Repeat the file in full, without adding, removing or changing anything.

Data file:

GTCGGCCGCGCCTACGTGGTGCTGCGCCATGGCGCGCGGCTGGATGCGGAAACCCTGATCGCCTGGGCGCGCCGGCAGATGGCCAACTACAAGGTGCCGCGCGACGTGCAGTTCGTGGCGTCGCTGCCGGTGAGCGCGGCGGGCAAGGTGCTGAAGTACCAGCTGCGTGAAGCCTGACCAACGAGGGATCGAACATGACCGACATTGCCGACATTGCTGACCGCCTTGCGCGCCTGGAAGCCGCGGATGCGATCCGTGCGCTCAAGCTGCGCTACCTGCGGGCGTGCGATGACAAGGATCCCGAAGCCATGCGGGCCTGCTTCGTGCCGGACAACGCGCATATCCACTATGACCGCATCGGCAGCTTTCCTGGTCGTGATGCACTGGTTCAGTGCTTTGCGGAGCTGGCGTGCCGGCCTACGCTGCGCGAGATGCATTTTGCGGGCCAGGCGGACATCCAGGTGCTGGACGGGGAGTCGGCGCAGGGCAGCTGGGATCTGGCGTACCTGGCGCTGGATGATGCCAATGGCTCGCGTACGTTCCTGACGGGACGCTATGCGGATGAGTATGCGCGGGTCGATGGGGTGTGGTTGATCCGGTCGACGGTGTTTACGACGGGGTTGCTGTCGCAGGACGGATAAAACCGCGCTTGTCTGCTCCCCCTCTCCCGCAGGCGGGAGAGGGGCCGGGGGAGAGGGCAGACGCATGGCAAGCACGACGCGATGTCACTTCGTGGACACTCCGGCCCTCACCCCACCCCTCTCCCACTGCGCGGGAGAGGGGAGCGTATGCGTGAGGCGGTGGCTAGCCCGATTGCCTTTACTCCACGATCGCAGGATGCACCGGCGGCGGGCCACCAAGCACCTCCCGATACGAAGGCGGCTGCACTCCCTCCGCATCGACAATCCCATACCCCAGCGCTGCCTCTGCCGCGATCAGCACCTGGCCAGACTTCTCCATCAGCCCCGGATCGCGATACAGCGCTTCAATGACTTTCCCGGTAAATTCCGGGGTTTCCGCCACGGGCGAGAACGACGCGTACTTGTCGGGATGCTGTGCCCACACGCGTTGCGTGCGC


GTCGGCCGCGCCTACGTGGTGCTGCGCCATGGCGCGCGGCTGGATGCGGAAACCCTGATCGCCTGGGCGCGCCGGCAGATGGCCAACTACAAGGTGCCGCGCGACGTGCAGTTCGTGGCGTCGCTGCCGGTGAGCGCGGCGGGCAAGGTGCTGAAGTACCAGCTGCGTGAAGCCTGACCAACGAGGGATCGAACATGACCGACATTGCCGACATTGCTGACCGCCTTGCGCGCCTGGAAGCCGCGGATGCGATCCGTGCGCTCAAGCTGCGCTACCTGCGGGCGTGCGATGACAAGGATCCCGAAGCCATGCGGGCCTGCTTCGTGCCGGACAACGCGCATATCCACTATGACCGCATCGGCAGCTTTCCTGGTCGTGATGCACTGGTTCAGTGCTTTGCGGAGCTGGCGTGCCGGCCTACGCTGCGCGAGATGCATTTTGCGGGCCAGGCGGACATCCAGGTGCTGGACGGGGAGTCGGCGCAGGGCAGCTGGGATCTGGCGTACCTGGCGCTGGATGATGCCAATGGCTCGCGTACGTTCCTGACGGGACGCTATGCGGATGAGTATGCGCGGGTCGATGGGGTGTGGTTGATCCGGTCGACGGTGTTTACGACGGGGTTGCTGTCGCAGGACGGATAAAACCGCGCTTGTCTGCTCCCCCTCTCCCGCAGGCGGGAGAGGGGCCGGGGGAGAGGGCAGACGCATGGCAAGCACGACGCGATGTCACTTCGTGGACACTCCGGCCCTCACCCCACCCCTCTCCCACTGCGCGGGAGAGGGGAGCGTATGCGTGAGGCGGTGGCTAGCCCGATTGCCTTTACTCCACGATCGCAGGATGCACCGGCGGCGGGCCACCAAGCACCTCCCGATACGAAGGCGGCTGCACTCCCTCCGCATCGACAATCCCATACCCCAGCGCTGCCTCTGCCGCGATCAGCACCTGGCCAGACTTCTCCATCAGCCCCGGATCGCGATACAGCGCTTCAATGACTTTCCCGGTAAATTCCGGGGTTTCCGCCACGGGCGAGAACGACGCGTACTTGTCGGGATGCTGTGCCCACACGCGTTGCGTGCGC